BY SUE ERWIN – Boca Grande Sea Turtle Association patrol members were happy to report three new green sea turtle nests documented on island beaches this week.
“This is exciting news,” said Board member Mel Csank. “Last season we had only two Green turtle nests, so we are trending ahead significantly this year.”
The north beach renourishment project is complete, and 17 nest relocations were performed in that area. The sand in that area will be tilled by this weekend to soften the compressed sand, making it easier for turtles to nest in that area. There have been 20 total relocations so far.
“They have been moved to a safe location, and we’ll continue to monitor nests in the renourishment area and relocate them as appropriate,” said Csank.
Patrol members had an interesting morning earlier this week.
They moved one nest and then had to put a cage over a nest that is close to hatching. It is the first nest documented this year. With the pipe running the length of the beach, the hatchlings would be trapped landward of the water. The nest will be checked twice a day, in the early morning and late at night. If it hatches, the tiny turtles will be taken out of the cage and allowed to go to the beach, where there is no pipe blocking the water.
The pipeline is a result of the current beach renourishment project, which is expected to be completed over the next week.
So far, 247 nests (4 green and the rest loggerhead) have been documented by patrol volunteers, and 364 false crawls have been reported. A false crawl occurs when a turtle makes its way onto the beach but doesn’t produce a nest.
Green sea turtles (Chelonia mydas) face many threats, both on land and in the water, and they are protected under the Endangered Species Act. Their distinctive crawl and nest that looks like a bomb crater is far more rare on the island than the Loggerhead (Caretta caretta). Typically we have fewer than 10 green turtle nests each season.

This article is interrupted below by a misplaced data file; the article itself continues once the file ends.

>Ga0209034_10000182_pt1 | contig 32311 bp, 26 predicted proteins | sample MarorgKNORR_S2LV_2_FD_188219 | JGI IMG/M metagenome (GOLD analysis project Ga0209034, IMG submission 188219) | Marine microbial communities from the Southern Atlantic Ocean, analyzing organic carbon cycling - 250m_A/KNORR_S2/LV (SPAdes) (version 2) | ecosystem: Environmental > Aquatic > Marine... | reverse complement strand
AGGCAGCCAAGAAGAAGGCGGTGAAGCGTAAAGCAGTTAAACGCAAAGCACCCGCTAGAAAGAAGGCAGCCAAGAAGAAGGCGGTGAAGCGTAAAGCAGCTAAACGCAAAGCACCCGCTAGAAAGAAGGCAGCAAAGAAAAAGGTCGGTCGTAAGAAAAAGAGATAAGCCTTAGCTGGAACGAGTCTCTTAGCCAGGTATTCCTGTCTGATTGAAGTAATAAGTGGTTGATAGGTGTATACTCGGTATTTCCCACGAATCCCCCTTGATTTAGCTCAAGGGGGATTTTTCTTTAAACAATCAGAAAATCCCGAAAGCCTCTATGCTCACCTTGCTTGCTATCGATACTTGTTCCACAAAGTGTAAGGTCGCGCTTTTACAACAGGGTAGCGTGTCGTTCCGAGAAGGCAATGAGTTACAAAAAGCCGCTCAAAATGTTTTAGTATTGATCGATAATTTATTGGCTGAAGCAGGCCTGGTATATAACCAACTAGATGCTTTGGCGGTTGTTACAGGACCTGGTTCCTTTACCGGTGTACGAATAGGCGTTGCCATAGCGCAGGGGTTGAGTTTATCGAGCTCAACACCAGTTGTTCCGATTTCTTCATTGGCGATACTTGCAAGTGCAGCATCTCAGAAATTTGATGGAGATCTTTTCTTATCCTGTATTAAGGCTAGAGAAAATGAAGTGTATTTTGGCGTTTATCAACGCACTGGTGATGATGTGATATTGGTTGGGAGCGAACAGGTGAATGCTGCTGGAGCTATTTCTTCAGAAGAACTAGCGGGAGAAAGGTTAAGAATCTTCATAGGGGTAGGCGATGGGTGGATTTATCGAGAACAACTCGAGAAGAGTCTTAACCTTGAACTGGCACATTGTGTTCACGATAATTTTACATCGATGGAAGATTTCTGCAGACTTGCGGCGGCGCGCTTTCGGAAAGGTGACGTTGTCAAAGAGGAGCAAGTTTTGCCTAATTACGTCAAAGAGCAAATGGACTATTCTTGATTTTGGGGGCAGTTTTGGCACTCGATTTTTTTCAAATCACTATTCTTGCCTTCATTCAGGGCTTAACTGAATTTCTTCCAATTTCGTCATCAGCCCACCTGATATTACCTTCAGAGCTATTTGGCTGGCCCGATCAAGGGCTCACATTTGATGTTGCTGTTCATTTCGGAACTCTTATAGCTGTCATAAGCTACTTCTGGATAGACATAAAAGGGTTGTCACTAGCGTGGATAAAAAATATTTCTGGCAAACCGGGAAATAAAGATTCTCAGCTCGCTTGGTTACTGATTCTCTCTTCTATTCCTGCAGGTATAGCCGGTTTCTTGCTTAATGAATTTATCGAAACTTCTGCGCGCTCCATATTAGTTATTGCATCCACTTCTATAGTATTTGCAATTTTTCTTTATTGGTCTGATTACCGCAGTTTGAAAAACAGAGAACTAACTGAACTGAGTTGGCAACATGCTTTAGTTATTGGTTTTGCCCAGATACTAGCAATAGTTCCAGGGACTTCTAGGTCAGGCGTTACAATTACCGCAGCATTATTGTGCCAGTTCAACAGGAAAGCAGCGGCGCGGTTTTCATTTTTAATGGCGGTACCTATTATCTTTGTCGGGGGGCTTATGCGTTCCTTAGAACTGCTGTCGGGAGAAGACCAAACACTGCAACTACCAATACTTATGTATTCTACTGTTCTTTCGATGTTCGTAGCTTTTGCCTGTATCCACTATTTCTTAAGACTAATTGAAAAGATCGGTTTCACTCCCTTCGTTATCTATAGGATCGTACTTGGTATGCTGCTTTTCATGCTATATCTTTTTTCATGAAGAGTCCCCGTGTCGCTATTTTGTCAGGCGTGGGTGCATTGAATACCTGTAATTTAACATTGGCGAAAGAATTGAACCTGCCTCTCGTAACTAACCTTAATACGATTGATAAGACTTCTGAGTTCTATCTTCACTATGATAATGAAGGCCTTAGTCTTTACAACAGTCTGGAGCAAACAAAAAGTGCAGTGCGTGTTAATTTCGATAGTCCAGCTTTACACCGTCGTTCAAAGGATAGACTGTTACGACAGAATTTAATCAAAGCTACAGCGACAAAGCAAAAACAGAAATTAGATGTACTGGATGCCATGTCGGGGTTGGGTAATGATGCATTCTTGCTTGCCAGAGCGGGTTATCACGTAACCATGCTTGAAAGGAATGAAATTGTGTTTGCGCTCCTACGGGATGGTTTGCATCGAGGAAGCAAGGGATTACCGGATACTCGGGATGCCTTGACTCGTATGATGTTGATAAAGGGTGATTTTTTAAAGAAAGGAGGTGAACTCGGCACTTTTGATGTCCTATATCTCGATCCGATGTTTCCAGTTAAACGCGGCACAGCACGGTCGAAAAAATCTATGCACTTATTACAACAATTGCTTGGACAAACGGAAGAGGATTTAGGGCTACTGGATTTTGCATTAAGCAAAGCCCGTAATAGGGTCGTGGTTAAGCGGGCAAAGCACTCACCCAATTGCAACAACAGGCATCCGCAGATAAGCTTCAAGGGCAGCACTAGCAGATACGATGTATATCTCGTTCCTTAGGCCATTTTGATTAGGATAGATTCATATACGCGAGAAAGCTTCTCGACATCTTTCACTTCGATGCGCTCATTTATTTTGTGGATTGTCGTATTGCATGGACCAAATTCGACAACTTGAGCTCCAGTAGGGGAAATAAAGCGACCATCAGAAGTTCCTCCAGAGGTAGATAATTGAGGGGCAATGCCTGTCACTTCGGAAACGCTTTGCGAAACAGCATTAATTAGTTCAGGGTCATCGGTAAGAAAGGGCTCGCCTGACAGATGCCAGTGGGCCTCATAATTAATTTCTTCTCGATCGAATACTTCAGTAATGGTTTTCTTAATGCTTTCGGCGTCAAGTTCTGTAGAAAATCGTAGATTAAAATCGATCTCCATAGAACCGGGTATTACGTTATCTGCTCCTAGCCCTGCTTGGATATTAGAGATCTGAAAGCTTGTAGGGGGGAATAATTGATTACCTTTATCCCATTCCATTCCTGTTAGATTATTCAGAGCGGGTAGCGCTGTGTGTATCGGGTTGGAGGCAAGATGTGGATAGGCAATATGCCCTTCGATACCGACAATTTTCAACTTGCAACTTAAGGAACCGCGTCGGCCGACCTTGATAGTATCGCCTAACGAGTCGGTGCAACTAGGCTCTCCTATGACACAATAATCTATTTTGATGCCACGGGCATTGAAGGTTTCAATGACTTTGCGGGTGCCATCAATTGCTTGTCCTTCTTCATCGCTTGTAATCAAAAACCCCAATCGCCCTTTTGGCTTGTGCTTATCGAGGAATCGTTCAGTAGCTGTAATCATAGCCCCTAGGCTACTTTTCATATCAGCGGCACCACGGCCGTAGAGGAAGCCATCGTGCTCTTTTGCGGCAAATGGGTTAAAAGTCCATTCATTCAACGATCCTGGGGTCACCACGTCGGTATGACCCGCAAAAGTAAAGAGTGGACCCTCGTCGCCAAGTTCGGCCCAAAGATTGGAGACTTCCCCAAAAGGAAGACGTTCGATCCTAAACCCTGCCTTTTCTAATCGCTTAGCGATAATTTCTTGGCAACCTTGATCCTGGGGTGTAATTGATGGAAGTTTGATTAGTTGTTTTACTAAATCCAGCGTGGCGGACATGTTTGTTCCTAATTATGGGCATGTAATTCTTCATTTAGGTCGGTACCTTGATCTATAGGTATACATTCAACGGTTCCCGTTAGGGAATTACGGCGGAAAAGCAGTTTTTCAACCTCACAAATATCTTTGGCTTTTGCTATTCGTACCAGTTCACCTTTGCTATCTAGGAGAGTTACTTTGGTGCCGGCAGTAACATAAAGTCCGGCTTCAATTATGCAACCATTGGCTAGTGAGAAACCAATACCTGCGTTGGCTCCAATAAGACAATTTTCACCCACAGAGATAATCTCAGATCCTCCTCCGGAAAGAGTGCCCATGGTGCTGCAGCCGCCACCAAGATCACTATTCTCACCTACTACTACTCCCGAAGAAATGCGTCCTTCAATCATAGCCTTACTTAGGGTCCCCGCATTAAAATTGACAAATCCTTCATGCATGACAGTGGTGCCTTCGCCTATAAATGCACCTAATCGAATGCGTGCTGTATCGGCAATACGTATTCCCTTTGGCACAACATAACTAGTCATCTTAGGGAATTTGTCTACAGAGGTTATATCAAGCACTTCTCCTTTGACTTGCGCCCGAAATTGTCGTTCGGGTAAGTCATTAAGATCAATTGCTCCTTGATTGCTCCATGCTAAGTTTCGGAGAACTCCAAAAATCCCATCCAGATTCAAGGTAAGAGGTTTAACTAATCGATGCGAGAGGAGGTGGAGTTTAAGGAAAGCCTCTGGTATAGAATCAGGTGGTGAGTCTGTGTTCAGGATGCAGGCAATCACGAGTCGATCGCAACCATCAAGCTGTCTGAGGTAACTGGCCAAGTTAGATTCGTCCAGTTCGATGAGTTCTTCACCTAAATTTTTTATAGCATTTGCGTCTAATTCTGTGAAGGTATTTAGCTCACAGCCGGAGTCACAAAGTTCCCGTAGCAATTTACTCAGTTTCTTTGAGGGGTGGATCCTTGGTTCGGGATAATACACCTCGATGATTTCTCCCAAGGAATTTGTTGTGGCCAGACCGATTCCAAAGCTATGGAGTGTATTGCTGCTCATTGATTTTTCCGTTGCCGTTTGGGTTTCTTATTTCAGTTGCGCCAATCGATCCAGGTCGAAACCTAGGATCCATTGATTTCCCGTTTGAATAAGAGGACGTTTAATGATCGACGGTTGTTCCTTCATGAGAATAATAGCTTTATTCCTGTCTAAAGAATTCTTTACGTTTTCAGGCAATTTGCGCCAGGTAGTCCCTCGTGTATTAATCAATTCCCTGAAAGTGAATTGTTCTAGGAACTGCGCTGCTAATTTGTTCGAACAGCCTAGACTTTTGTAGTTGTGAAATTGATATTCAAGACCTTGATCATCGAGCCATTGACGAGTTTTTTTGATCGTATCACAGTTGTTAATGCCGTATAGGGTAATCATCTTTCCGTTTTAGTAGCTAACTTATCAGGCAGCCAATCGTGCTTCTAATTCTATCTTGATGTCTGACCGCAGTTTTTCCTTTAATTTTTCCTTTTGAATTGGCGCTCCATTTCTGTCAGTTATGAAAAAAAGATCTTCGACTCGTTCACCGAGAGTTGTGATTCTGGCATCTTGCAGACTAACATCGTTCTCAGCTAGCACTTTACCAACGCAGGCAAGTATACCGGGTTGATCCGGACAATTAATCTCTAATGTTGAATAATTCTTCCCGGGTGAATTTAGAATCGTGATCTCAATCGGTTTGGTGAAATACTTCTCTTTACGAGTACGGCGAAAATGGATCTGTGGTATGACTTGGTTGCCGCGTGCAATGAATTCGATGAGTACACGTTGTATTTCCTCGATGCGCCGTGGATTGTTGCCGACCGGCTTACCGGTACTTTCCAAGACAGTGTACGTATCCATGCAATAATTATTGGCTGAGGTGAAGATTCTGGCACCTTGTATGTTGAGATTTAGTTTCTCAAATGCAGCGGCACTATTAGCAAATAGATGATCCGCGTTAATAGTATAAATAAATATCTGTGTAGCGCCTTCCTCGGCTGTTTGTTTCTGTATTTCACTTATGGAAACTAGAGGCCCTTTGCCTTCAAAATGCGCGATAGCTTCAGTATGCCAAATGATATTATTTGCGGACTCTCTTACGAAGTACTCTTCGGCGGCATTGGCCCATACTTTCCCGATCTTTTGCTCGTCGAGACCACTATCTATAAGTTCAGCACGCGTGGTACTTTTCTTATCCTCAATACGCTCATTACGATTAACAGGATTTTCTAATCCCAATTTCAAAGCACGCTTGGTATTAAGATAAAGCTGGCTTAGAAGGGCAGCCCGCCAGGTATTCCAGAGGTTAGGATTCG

Association volunteers would like to remind everyone to be cognizant of your surroundings when visiting the beach. Sea turtle nesting season officially began on May 1, and it’s more important than ever to remember to cover up holes and knock down sand castles when visiting the beach, always dispose of any trash, and remember – no lights at night.
“We are being assisted by Don Pedro Island’s permit holder, Brenda Bossman, who has significant experience in relocations, which are quite a delicate and fragile process, where a nest is taken apart egg by egg and placed in a bucket,” said Csank. “Then a new egg chamber is built farther down the beach, where it will not be impacted by the relocation.”
The eggs are then placed in the new chamber in exactly the sequence in which they were found in the original nest. During this process, the eggs cannot be rotated or turned from the original position they were found in. The information is then sent to Florida Fish and Wildlife Conservation Commission. These data help track the health and activities of the species.
If you see a stranded or dead turtle, dolphin or manatee anywhere in state waters, call the FWC Wildlife Alert hotline at (888) 404-FWCC (3922).